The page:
Dutch hero Marion Pritchard-Van Binsbergen died at the age of 96 in Washington on December 11th, 2016.
Marion Pritchard, (née van Binsbergen; was a Dutch-American social worker and psychoanalyst, who distinguished herself as a savior of Jews in the Netherlands during the Second World War. Pritchard helped save approximately 150 Dutch Jews, most of them children, throughout the German occupation of the Netherlands.In addition to protecting these people’s lives, she was imprisoned by Nazis, worked in collaboration with the Dutch resistance, and shot and killed a Dutch Nazi.
Marion Pritchard grew up in the Netherlands, the daughter of liberal judge Jacob van Binsbergen, who was on the board of regents for the prisons of Amsterdam. Her parents encouraged her to express her feelings and to expect honest answers from them. She recalled going to school with Jews in every class and reported that they were “considered Dutch like everyone else”. At age 19, she enrolled in a school for social work in Amsterdam
When the war started in May 1940, she was studying social sciences at the University of Amsterdam.
During her social work studies, Pritchard (then van Binsbergen) was arrested while staying overnight during curfew with friends, who—unbeknownst to her—had been distributing transcripts of Allied radio broadcasts, and was imprisoned for seven months.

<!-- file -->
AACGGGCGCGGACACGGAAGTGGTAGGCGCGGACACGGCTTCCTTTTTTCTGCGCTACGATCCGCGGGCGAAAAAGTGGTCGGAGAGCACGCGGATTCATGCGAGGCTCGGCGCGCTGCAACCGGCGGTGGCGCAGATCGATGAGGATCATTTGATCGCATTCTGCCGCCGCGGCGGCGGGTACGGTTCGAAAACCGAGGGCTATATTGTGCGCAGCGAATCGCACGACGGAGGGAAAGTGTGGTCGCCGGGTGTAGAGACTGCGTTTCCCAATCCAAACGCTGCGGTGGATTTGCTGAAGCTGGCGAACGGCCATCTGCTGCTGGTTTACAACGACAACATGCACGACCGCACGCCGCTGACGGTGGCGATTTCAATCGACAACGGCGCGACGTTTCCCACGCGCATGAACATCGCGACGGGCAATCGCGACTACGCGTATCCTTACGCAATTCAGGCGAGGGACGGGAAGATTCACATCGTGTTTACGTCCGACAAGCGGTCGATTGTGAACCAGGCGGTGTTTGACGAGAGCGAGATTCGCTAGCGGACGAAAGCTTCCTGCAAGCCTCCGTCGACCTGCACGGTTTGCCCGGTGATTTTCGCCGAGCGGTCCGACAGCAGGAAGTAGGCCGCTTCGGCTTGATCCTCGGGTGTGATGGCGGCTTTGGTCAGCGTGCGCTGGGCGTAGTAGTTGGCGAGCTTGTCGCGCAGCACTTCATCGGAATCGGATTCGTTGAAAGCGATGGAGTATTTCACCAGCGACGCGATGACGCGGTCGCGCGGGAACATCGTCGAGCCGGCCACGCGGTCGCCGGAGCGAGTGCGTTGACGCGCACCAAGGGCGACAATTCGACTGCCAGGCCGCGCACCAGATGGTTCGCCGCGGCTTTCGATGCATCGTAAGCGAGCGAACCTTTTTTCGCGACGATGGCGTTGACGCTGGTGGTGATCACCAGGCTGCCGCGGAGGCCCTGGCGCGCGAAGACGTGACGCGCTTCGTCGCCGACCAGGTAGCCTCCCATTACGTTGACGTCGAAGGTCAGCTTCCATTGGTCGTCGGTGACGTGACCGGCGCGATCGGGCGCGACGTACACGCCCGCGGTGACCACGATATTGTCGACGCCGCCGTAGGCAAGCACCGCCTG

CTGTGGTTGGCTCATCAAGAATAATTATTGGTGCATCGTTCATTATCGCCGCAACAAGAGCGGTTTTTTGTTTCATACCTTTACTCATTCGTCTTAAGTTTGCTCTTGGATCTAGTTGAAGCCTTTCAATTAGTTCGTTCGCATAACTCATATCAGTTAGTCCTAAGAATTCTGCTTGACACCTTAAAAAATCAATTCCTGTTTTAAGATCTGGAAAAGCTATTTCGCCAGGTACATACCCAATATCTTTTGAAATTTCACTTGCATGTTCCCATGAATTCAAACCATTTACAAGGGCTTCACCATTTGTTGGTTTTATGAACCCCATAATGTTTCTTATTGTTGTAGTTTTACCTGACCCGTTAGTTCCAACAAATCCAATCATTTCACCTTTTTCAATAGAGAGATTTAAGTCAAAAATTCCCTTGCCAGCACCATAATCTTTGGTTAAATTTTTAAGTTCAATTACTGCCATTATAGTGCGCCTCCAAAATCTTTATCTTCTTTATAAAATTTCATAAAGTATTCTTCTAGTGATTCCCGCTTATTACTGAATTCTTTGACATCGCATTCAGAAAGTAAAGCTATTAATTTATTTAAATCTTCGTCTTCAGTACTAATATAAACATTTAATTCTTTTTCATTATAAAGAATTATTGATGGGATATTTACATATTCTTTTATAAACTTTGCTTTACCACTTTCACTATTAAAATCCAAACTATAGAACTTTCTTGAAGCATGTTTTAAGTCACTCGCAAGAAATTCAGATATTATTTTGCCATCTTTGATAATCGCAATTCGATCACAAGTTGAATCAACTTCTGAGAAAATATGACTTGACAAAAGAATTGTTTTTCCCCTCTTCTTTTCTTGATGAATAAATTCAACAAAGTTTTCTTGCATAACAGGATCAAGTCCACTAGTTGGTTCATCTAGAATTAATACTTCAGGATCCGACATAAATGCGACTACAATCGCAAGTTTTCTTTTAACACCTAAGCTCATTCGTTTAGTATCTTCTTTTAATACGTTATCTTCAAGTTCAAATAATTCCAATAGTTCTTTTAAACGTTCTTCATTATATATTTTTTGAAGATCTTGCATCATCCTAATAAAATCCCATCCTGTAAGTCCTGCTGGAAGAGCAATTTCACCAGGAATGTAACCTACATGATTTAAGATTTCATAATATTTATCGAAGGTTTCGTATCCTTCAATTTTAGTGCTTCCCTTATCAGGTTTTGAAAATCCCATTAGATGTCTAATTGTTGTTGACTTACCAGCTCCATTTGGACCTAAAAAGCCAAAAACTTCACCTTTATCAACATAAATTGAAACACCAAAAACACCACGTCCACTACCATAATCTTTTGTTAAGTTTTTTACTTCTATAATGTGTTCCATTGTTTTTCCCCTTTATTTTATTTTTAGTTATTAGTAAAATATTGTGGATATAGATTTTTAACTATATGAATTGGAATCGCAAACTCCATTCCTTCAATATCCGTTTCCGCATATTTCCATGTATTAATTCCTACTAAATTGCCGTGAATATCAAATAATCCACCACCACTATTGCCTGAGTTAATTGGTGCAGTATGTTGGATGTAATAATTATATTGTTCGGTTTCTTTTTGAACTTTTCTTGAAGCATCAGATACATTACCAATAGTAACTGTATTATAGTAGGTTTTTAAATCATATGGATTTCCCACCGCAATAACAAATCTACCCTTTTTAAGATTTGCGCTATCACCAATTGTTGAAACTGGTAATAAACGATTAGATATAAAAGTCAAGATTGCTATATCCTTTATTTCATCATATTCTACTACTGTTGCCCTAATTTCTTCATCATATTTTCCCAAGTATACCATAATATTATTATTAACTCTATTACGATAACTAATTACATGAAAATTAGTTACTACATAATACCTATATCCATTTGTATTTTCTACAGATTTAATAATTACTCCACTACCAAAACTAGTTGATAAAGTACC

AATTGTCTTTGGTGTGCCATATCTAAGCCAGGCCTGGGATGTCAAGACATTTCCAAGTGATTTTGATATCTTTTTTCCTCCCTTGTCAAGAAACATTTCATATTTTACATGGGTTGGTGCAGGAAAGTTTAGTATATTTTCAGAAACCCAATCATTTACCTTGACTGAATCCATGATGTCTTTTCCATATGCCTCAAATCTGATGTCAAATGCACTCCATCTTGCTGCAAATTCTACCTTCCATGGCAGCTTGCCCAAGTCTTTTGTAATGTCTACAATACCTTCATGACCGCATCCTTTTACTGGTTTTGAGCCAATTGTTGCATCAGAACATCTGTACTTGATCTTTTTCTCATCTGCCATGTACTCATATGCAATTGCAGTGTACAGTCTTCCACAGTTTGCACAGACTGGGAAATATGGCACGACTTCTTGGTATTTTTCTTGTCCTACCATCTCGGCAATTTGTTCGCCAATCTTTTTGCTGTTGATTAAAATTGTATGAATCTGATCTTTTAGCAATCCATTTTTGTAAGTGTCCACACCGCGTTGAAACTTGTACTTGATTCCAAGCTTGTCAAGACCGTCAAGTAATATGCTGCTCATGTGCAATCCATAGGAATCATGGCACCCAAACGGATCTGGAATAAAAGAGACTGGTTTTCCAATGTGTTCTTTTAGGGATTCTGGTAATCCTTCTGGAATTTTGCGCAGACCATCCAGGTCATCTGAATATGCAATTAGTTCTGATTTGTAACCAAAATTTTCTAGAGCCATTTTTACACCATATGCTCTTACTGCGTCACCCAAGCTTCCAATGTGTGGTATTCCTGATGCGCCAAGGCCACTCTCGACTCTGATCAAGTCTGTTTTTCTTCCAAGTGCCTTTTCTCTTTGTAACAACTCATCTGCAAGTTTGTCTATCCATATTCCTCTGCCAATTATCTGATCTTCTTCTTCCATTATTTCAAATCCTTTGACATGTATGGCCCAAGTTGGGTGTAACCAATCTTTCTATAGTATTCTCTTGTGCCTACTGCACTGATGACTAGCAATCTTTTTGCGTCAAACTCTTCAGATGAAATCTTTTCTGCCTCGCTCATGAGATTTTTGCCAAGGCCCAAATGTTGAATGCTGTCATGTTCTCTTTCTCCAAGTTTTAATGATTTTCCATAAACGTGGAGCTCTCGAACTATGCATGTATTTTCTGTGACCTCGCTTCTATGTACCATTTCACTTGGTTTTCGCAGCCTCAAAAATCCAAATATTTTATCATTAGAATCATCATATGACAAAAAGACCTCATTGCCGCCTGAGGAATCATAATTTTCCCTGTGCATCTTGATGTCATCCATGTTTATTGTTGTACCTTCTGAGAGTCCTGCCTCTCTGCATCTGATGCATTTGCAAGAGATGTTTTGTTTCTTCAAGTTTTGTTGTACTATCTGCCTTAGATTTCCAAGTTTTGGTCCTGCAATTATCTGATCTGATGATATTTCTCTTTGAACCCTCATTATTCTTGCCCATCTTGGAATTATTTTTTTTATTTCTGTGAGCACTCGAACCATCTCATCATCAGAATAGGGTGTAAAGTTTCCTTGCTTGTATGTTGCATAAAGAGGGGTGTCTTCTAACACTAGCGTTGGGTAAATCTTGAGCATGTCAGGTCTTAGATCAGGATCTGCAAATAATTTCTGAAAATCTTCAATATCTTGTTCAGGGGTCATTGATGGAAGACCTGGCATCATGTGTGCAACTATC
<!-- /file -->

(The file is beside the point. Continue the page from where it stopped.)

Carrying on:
A year later, when the Germans began with the mass deportation of Jews, Marion intervened again. Along with 10 friends, she started a resistance that helped Jews find places to hide, getting them food stamps and false identities.
She then took on more dangerous activities when she was tasked with delivering a package to a home in the northern part of the country. Along the journey, she was given a baby girl by a stranger. Upon reaching her destination, she found out that the people she was supposed to deliver the package to had been arrested. She then took shelter with a man and his wife, originally not part of the operation, who agreed to take care of her and the baby
Marion also managed to hide Fred Polak and his three children for over three years in a home outside Amsterdam. When Germans raided the home with a Dutch police officer, she hid the Jewish family under the floor. The Dutch officer returned and found the family. Marion shot him to protect them and hid his body, with the help of a local mortician, by burying it in a coffin that already contained someone else.
After the war she joined the United Nations and helped refugees who were displaced from their home. Here she met her husband Anton Pritchard, a US Army officer. They moved to the United States, where she continued to work with refugees.
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